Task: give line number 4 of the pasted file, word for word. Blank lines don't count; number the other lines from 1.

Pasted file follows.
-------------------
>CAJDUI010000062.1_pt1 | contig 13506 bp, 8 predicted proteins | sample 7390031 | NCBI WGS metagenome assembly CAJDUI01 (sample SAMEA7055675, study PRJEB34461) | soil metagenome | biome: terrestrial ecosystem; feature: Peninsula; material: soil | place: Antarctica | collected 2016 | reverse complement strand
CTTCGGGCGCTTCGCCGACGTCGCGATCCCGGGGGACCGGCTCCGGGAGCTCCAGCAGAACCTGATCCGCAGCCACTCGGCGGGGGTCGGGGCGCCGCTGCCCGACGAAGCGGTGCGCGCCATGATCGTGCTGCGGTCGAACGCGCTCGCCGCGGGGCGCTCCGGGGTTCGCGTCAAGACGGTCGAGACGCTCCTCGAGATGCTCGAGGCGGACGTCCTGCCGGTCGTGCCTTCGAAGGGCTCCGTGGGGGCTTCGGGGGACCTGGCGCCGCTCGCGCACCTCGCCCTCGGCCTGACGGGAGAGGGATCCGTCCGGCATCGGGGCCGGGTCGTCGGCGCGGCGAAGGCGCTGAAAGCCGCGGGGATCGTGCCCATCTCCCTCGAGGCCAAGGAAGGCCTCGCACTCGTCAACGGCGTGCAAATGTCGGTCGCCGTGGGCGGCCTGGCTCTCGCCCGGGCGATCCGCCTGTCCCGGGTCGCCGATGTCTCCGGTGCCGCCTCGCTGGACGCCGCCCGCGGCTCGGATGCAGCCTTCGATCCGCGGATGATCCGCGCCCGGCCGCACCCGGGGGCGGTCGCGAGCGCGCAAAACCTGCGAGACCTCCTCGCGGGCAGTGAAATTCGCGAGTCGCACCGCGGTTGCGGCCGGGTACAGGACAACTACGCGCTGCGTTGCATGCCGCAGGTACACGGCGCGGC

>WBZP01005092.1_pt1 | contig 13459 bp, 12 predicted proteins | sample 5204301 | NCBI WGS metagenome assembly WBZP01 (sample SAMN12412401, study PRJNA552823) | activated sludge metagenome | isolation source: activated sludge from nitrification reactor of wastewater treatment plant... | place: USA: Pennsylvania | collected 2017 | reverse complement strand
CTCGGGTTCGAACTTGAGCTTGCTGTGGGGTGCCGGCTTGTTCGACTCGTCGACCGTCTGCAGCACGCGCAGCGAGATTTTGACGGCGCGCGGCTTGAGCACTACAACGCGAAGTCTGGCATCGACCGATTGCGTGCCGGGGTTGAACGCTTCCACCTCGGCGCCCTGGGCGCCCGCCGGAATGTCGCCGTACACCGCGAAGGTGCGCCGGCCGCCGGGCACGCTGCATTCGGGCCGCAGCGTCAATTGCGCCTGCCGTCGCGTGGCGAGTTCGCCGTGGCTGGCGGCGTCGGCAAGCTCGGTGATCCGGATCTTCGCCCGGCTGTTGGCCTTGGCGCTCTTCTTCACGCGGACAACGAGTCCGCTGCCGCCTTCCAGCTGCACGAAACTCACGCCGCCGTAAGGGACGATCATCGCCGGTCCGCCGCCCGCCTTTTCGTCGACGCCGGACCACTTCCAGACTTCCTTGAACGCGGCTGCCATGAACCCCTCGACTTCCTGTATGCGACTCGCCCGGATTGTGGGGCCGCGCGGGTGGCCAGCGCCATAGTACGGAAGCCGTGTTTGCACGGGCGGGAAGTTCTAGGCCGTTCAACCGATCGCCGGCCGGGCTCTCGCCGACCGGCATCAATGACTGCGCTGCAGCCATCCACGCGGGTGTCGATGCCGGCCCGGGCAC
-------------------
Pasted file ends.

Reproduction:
CTCGGGTTCGAACTTGAGCTTGCTGTGGGGTGCCGGCTTGTTCGACTCGTCGACCGTCTGCAGCACGCGCAGCGAGATTTTGACGGCGCGCGGCTTGAGCACTACAACGCGAAGTCTGGCATCGACCGATTGCGTGCCGGGGTTGAACGCTTCCACCTCGGCGCCCTGGGCGCCCGCCGGAATGTCGCCGTACACCGCGAAGGTGCGCCGGCCGCCGGGCACGCTGCATTCGGGCCGCAGCGTCAATTGCGCCTGCCGTCGCGTGGCGAGTTCGCCGTGGCTGGCGGCGTCGGCAAGCTCGGTGATCCGGATCTTCGCCCGGCTGTTGGCCTTGGCGCTCTTCTTCACGCGGACAACGAGTCCGCTGCCGCCTTCCAGCTGCACGAAACTCACGCCGCCGTAAGGGACGATCATCGCCGGTCCGCCGCCCGCCTTTTCGTCGACGCCGGACCACTTCCAGACTTCCTTGAACGCGGCTGCCATGAACCCCTCGACTTCCTGTATGCGACTCGCCCGGATTGTGGGGCCGCGCGGGTGGCCAGCGCCATAGTACGGAAGCCGTGTTTGCACGGGCGGGAAGTTCTAGGCCGTTCAACCGATCGCCGGCCGGGCTCTCGCCGACCGGCATCAATGACTGCGCTGCAGCCATCCACGCGGGTGTCGATGCCGGCCCGGGCAC